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My program is a dll that hooks into a running instance of IE. It's worked fine for years.

Recently I dusted it off and ran it, but the last line below fails with hr = 0x80040154:

#import <mshtml.tlb>     rename("value", "theValue") rename("event", "theEvent")
#import <shdocvw.dll> 

// ....

SHDocVw::IShellWindowsPtr spSHWinds;
HRESULT hr = m_spSHWinds.CreateInstance(__uuidof(SHDocVw::ShellWindows));

Could it matter that IE7 has been replaced by IE8? Where else should I look?

I'm using VS2008, if that matters.

Edited to add

I don't see that it could be a 32/64 bit issue - it ran fine last year on this same machine. The only thing that's changed (as far as I have noticed) is the version of IE, from 7 to 8.

Note to the bounty hunters:

I only have access to this system for a few hours a day (around 0:00 EST), so you may not get quick responses to your suggestions, but I will look into them.

If you think there are things I should be checking (registry values, for example), be specific.

Edited to add:

I now see that the first time I call CreateInstance, it returns 0x80070002, not 0x80040154.

share|improve this question
0x80040154 is 'class not registered'. Maybe a 32/64-bit issue? – Simon Mourier Nov 20 '12 at 8:54
You have 0x80040154 REGDB_E_CLASSNOTREG "Class not registered" error. The most probable is that you don't have this component installed. At least, this is the first thing to check: look into registry if you have any entries for this CLSID and if they point to a healthy DLL. – Roman R. Nov 26 '12 at 18:18
And then the next thing - if the DLL looks good for you - is to create an empty project, e.g. console C++ app, which simply does CoInitialize and CoCreateInstance, i.e. outside of IE, and have it a run to see if this one can instantiate the class. – Roman R. Nov 26 '12 at 19:10
@RomanR. : as you can see from the code, the DLL in this case is shdocvw.dll. How could this have gone bad without Vista breaking entirely? And as I mentioned, this code ran fine last year, on this same machine. The only change (as far as I recall) is IE8. – egrunin Nov 26 '12 at 19:16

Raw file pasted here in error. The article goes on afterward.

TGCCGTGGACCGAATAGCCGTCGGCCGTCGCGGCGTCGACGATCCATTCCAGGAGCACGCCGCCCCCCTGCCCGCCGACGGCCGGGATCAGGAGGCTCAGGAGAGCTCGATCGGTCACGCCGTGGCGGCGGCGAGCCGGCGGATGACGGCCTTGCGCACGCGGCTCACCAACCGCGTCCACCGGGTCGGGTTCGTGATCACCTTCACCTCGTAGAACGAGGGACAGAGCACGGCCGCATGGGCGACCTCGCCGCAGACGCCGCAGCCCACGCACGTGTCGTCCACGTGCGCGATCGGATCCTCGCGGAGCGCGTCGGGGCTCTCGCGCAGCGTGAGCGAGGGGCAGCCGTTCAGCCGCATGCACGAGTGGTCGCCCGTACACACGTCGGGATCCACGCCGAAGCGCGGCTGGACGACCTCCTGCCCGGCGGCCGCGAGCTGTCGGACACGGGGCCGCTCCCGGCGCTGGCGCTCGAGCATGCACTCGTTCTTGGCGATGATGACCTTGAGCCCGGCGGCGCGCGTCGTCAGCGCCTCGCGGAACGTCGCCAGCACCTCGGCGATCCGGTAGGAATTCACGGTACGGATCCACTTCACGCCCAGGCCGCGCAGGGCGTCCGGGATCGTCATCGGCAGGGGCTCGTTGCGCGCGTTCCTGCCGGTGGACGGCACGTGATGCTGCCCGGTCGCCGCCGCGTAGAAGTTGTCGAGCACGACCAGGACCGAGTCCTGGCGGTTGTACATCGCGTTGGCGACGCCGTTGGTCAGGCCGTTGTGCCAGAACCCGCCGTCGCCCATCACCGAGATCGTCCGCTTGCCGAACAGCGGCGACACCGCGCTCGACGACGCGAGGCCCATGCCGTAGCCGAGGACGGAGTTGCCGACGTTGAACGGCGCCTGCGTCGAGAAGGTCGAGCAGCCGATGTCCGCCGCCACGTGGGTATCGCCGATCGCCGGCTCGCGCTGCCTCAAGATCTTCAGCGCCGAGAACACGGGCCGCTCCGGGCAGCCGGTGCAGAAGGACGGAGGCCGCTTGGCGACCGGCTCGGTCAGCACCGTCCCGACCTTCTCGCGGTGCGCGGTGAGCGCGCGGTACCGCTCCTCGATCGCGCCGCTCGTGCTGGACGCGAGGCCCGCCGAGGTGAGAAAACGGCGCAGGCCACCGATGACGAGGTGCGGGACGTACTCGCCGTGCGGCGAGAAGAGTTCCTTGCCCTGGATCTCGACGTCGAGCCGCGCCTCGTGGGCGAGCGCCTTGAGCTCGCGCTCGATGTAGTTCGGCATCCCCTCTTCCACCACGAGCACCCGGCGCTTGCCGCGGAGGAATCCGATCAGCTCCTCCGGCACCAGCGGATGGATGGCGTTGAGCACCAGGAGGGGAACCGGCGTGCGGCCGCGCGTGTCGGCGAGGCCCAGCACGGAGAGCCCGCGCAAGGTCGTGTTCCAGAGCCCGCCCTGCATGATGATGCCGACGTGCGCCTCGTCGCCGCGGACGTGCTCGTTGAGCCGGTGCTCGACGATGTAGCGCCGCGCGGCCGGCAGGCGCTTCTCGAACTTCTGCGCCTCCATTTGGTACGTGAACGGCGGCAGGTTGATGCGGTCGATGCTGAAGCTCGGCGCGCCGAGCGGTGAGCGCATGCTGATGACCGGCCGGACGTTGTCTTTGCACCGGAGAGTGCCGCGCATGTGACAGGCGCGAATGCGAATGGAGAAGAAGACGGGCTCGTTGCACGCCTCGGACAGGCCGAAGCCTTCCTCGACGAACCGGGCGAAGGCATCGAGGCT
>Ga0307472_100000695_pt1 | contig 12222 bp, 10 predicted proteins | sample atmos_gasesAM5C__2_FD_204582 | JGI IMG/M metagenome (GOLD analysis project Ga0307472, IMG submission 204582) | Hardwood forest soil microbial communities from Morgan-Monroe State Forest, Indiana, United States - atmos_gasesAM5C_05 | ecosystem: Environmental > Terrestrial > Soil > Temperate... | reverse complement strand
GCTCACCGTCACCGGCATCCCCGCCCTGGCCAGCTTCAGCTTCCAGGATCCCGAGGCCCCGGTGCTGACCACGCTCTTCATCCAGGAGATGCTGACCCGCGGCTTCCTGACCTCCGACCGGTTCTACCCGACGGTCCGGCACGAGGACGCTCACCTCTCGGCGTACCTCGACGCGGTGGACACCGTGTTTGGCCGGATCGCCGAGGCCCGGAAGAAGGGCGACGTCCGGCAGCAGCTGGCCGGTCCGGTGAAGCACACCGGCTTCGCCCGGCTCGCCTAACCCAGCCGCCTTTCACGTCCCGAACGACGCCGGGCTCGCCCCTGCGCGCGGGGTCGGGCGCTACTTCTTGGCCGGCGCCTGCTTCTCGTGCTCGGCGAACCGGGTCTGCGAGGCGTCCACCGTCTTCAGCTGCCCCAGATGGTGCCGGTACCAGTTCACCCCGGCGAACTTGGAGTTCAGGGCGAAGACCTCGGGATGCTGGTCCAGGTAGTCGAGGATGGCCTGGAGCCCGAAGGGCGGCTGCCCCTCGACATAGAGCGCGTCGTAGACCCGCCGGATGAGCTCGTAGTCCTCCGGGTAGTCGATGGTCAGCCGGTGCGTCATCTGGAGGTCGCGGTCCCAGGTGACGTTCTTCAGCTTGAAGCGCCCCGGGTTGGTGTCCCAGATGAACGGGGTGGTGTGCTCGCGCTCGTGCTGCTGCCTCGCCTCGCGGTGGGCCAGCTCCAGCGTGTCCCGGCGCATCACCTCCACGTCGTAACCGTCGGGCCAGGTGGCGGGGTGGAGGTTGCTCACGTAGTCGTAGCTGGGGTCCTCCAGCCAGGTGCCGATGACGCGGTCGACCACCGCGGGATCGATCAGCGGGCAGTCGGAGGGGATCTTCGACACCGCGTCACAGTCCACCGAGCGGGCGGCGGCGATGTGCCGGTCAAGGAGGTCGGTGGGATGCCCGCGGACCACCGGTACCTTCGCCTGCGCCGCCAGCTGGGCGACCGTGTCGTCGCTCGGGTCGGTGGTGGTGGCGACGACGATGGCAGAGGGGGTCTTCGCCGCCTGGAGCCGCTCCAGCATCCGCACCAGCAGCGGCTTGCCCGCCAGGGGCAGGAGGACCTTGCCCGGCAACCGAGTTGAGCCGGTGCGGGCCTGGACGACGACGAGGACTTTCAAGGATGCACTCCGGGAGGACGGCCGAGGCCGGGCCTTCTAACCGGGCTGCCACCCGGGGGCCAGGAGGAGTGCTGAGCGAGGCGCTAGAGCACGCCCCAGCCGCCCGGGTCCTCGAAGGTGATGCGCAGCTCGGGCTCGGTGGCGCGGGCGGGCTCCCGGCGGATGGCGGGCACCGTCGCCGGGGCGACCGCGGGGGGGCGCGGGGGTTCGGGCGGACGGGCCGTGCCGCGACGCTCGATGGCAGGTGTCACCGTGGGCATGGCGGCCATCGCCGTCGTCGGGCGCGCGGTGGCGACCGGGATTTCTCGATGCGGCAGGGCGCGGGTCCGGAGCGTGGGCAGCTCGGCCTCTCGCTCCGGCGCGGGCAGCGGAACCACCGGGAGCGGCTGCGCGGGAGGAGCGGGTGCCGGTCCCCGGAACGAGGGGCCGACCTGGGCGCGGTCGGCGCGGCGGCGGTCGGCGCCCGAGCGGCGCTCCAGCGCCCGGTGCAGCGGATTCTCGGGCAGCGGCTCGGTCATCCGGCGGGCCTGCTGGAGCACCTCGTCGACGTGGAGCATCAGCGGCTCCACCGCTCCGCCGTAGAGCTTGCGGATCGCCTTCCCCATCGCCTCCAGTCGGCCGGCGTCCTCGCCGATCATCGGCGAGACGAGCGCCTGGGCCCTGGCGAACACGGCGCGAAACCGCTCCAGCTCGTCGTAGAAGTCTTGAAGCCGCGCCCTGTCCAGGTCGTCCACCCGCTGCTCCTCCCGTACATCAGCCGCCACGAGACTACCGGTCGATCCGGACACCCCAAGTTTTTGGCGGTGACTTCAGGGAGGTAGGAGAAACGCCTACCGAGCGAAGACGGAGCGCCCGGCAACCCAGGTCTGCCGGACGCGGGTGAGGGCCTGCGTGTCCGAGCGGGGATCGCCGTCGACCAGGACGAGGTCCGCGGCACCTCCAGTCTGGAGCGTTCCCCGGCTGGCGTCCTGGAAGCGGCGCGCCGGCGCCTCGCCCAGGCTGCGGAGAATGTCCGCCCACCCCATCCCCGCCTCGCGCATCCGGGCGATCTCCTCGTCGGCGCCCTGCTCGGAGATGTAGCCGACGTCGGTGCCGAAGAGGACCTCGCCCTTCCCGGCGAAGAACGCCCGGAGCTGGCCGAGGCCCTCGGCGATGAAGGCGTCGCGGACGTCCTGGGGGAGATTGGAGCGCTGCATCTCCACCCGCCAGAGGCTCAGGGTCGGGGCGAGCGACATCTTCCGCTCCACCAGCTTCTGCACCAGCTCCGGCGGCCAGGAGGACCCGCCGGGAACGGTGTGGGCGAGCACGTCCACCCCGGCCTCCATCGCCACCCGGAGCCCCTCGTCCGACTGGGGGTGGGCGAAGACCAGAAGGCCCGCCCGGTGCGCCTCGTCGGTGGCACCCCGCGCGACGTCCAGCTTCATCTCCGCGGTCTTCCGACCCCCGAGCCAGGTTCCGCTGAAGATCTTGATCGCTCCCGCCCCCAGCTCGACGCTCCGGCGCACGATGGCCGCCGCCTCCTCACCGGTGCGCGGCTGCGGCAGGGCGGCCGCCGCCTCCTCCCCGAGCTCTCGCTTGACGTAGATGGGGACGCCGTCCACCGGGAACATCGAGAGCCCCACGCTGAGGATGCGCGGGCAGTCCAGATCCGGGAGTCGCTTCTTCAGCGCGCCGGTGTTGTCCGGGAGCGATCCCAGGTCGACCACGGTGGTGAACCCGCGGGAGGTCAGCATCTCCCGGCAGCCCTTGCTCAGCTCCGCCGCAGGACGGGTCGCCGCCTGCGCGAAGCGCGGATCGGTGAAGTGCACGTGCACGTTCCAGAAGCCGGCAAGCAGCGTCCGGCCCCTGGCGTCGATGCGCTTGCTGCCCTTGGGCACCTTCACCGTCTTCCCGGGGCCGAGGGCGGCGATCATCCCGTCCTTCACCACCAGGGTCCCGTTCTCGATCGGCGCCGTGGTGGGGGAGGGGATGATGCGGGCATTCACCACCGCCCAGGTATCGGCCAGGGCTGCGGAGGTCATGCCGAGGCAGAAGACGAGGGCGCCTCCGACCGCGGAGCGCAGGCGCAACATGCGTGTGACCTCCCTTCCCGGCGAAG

It does not have to break it entirely (esp. but not necessarily if your OS is x64 and most of the shell you see there is x64, as opposed to this supposedly Win32 code). The problem is that the broken system is yours and it should be easy to try, for others it is hard to try - they don't have your hooking project in first place. – Roman R. Nov 26 '12 at 19:20

That's going to be very hard to diagnose. The ShellWindows coclass is special, its CLSID registry key is HKEY_CLASSES_ROOT\CLSID\{9BA05972-F6A8-11CF-A442-00A0C90A8F39}. When you look there, you'll see nothing useful registered there. The background story is that this is a leftover of an ill-fated attempt to make the Windows shell resemble a web browser. Still visible today, enumerating the shell windows returns both Windows Explorer and Internet Explorer instances.

The SysInternals' ProcMon utility is almost always the weapon of choice to debug 0x80040154 errors but it falls flat here. You can see it probing the registry, and not finding what it is looking for, but then the program knows how to load ieframe.dll anyway. This can only work by the operating system intercepting the CoCreateInstance() call. Which makes sense in general, considering the coclass enumerates shell windows.

All you got left is the trial-and-error approach. Reinstall IE first, OS next. Or to shove the machine out of a 4th story window before it eats too much of your valuable time.

share|improve this answer
+1 This is actually very useful because it will save me going down some dead ends. – egrunin Nov 26 '12 at 19:56
+1 For some terrific advice and the 4th story window. You always have such great posts. – Lynn Crumbling Nov 26 '12 at 20:53

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